An educated citizen is a healthy, productive and happier citizen. And, as this report shows, healthier citizens are also a great benefit to Utah’s economic health. —Bob Wise, president of the Alliance for Excellent Education

SALT LAKE CITY — Utah would save $12 million in Medicaid spending and more than $61 million in broader health care costs if the state's high school dropout rate was cut in half, according to a new report.

The report, released Wednesday by Washington, D.C.-based advocacy group Alliance for Excellent Education, suggests that cutting the national dropout rate by half would result in $7.3 billion less in annual Medicaid spending, as well as lower levels of heart disease, obesity, alcoholism and tobacco use.

High school graduates are 50 percent less likely to use Medicaid when compared to high school dropouts, according to researchers who contributed to the Alliance's report.

"An educated citizen is a healthy, productive and happier citizen,” Bob Wise, president of the Alliance for Excellent Education, said in a prepared statement. "And, as this report shows, healthier citizens are also a great benefit to Utah’s economic health.”

According to the report, Utah's $12 million in estimated Medicaid savings would be comprised of $1.5 million in preventative costs related to heart disease, $3.1 million for obesity, $2.3 million for alcoholism and $3.2 million linked to reduced smoking.

Matt Slonaker, Medicaid policy and collaborations director for the Utah Health Policy Project, a health policy and consumer advocacy organization, said Utah spends roughly $2 billion on Medicaid each year from a combination of both state and federal funding sources.

He described a $12 million savings as "more than a drop in the bucket" but also noted that a 50 percent cut in the dropout rate would be a significant shift.

"How much money would we have to invest in education to get there?" he said. "It might be more than $12 million."

But Slonaker also said the report isn't suggesting that states prioritize education funding at the expense of Medicaid, but instead demonstrates the societal benefits that result from increased educational attainment. Fewer students graduating, particularly 50 percent fewer, he said, would likely result in less poverty, crime and a greater access to health care.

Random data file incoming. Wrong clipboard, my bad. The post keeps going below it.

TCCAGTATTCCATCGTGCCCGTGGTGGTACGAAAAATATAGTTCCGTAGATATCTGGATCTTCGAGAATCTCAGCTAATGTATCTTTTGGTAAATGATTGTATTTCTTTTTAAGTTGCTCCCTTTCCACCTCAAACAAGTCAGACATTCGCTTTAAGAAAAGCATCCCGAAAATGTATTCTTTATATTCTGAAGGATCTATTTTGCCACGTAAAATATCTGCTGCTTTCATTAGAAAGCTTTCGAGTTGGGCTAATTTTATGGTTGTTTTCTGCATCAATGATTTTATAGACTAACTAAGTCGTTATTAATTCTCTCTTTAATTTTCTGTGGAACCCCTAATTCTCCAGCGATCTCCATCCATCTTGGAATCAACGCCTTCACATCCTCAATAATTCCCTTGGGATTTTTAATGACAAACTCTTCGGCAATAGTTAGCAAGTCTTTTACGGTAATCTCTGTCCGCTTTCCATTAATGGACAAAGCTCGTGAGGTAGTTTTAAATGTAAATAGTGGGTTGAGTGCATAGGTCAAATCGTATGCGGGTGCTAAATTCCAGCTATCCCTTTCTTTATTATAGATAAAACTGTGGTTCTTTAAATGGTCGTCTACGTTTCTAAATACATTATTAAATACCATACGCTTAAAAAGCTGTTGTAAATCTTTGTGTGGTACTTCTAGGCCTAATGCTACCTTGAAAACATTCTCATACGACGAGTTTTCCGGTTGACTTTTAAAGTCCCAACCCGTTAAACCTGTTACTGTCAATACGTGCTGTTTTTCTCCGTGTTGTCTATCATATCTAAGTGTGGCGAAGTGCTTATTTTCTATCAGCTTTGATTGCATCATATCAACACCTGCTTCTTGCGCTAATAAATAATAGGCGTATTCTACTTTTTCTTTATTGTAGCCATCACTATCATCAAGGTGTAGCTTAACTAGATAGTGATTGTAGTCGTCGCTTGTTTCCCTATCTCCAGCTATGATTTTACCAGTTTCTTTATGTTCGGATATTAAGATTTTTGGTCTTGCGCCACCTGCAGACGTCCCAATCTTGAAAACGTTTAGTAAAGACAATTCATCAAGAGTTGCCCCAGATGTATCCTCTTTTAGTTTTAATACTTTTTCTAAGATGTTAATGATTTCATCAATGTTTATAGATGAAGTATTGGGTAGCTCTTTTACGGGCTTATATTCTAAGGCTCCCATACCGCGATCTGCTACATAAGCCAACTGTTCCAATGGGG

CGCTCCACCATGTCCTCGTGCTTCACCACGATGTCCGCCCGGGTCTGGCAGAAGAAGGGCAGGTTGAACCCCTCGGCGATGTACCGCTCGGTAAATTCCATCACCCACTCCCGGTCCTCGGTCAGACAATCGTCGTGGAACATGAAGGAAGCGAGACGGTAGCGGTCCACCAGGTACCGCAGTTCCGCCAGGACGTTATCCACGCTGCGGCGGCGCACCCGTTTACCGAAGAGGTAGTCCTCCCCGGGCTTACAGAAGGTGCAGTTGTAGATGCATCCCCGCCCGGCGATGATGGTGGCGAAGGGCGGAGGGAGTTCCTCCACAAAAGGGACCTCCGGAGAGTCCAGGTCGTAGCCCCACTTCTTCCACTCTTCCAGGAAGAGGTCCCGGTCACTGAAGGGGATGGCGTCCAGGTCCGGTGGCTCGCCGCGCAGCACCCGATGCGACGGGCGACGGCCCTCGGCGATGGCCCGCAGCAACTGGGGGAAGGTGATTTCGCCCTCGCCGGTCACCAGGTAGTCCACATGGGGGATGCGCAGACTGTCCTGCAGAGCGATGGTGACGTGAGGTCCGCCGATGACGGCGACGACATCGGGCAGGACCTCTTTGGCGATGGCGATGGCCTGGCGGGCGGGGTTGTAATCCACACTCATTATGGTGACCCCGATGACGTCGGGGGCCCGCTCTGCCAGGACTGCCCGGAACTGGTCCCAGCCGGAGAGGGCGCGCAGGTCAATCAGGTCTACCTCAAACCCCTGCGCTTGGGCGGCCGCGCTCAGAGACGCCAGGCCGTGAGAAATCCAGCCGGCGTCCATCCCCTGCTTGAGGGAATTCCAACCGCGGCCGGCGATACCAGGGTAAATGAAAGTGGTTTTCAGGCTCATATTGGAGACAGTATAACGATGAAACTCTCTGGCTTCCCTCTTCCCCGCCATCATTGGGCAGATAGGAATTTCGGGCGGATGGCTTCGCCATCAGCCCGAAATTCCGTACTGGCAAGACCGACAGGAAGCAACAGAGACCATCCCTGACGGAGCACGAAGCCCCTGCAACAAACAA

"I think common sense indicates that that significant a reduction in the dropout rate would have spillover effects into all aspects of society," he said. "But the questions become how much time, money and effort would it take to get to that point."

While statewide graduation rates for 2013 are not yet available, the graduation rate in 2012 was 78 percent, continuing an upward trend that has seen the rate climb 9 percent since 2008.

But a racial performance gap also exists in the state, with black and Hispanic students graduating at rates of 61 percent and 62 percent respectively, compared to an 82 percent graduation for white students.

In 2011, Utah had the fourth-worst Hispanic graduation rate in the country. Updated national numbers have not yet been released by the U.S. Department of Education.

A statewide graduation rate of 90 percent is among the goals established for the state in Gov. Gary Herbert's Prosperity 2020 initiative, which also includes 66 percent of Utah's adults earning a degree or certification by the year 2020. Officials with the Utah State Office of Education say to achieve the 90 percent benchmark, statewide graduation rates need to increase by roughly 2 percent each year.

Judy Park, associate state superintendent, said the statewide graduation rate for the 2012-13 year will not be available until December, but officials expect the rate to increase again this year.

"We have every reason to believe they’ll continue to increase," she said.

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Park said she couldn't speak to the specifics of the Alliance For Excellent Education's findings but added that research is fairly conclusive that completing high school leads to increased employment and higher salaries, which in turn would increase an individual's access to quality health care.

She said a high school diploma is important in that failure to complete high school can impede a student from continuing on to higher education and professional trading.

"A high school diploma is a kind of gatekeeper," she said. "That is just essential for kids continuing to improve in their education."


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